That last statement is only a tiny bit ironic coming from a guy harboring such an outspoken love for Kiss!

Sucker For Punishment: Buying Time is Here

By: Adrien Begrand Posted in: featured On: Wednesday, July 9th, 2014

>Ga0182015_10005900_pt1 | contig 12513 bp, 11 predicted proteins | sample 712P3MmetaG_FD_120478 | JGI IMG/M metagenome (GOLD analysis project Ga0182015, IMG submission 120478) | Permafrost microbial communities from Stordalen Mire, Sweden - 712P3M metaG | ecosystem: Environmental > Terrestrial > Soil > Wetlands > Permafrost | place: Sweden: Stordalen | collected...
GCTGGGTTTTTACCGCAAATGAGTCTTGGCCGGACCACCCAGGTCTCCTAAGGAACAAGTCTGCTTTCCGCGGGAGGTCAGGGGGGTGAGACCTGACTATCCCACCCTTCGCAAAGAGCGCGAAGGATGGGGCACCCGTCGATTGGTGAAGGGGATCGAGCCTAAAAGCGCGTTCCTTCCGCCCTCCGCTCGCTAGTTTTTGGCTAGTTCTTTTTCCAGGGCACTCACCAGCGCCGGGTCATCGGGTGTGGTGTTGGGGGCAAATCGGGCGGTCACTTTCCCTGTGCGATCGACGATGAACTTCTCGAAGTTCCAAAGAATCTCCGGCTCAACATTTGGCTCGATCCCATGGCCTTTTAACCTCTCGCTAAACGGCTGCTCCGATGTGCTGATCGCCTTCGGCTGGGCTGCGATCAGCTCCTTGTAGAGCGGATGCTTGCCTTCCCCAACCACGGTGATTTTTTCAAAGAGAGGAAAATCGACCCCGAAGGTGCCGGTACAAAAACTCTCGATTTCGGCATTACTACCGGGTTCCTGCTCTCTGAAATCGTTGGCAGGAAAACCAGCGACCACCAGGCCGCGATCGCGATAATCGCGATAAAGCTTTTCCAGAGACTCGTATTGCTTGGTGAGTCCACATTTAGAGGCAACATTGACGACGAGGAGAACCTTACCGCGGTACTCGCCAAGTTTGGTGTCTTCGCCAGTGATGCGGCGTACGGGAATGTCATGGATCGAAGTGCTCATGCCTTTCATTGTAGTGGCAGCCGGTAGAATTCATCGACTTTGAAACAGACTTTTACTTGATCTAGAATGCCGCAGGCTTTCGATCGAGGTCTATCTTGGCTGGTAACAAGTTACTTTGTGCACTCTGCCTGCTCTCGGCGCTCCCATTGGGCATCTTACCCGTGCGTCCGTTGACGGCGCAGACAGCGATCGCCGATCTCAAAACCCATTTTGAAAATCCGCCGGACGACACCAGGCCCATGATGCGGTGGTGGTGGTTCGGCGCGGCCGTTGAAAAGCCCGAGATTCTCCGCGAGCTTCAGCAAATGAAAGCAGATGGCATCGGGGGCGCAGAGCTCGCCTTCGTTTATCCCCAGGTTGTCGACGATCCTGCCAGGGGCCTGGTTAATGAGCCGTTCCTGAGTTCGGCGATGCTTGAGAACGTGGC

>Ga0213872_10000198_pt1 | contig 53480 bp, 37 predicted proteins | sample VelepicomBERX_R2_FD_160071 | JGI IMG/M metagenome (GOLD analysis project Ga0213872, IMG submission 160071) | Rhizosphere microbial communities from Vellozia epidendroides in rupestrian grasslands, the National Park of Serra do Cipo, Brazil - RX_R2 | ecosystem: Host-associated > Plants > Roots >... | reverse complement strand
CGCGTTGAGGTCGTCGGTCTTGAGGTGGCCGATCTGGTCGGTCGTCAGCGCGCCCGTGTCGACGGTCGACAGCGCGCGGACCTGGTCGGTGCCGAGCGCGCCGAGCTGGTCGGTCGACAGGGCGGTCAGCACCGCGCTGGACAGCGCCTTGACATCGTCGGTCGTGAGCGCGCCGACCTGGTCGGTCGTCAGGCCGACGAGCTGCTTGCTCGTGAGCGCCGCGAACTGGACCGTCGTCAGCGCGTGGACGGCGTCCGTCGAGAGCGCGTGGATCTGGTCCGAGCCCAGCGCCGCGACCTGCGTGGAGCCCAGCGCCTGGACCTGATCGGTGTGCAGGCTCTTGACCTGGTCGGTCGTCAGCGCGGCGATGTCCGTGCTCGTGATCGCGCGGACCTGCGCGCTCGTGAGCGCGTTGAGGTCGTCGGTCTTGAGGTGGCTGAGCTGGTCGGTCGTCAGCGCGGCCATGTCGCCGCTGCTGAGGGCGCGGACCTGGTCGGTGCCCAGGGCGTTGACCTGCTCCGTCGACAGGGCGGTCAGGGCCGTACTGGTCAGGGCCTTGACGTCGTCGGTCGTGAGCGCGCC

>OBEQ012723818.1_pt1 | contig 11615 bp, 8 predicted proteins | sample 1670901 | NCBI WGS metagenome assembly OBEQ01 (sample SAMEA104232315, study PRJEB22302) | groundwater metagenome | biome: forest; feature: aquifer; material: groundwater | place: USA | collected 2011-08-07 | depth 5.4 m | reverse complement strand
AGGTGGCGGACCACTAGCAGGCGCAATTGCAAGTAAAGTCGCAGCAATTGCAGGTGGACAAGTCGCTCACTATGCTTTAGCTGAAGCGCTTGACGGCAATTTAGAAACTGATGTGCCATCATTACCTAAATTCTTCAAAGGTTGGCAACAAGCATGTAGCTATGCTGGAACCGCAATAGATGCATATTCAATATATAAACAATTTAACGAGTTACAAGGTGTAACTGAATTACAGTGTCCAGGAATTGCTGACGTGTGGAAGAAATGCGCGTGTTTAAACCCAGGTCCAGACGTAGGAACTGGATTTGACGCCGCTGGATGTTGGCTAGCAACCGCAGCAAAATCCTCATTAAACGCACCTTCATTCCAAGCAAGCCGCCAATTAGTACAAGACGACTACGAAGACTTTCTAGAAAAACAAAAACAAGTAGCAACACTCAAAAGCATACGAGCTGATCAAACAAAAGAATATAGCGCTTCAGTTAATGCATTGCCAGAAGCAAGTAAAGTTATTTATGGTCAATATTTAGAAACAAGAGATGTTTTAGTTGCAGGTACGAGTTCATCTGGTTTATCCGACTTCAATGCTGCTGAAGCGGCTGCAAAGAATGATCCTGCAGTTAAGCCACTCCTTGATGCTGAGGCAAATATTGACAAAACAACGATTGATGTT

When it came to new metal music in the first half of 2014, personally I feel it was mediocre at best, with only one album, Triptykon’s Melana Chasmata, deserving of the adjective “exemplary” a rung or two higher than a small handful of releases that qualify as being “very good”. However, this year’s release schedule is so heavily weighted towards the latter half of the year, that any publication’s “best of the year so far” lists seem pointless. Looking at only the next three months, I counted around 20 new albums, nearly all of which I have heard, that are worthy of consideration for my own ballot for Decibel’s year-end writer’s poll. Considering the fact that less than ten percent of the more than 300 albums I listened to and wrote about from January to July were worthy of singling out, that number is staggering. I said a while back that 2014 would get a lot better, really fast, and here in this second week of July it’s gotten truly nuts. The summer release schedule is officially off to a rampaging start this week, with no fewer than seven, maybe eight new albums you must hear. So while the music is often on the doomy and gloomy side, the forecast for the next few months is anything but. Get ready for some fantastic new tunes.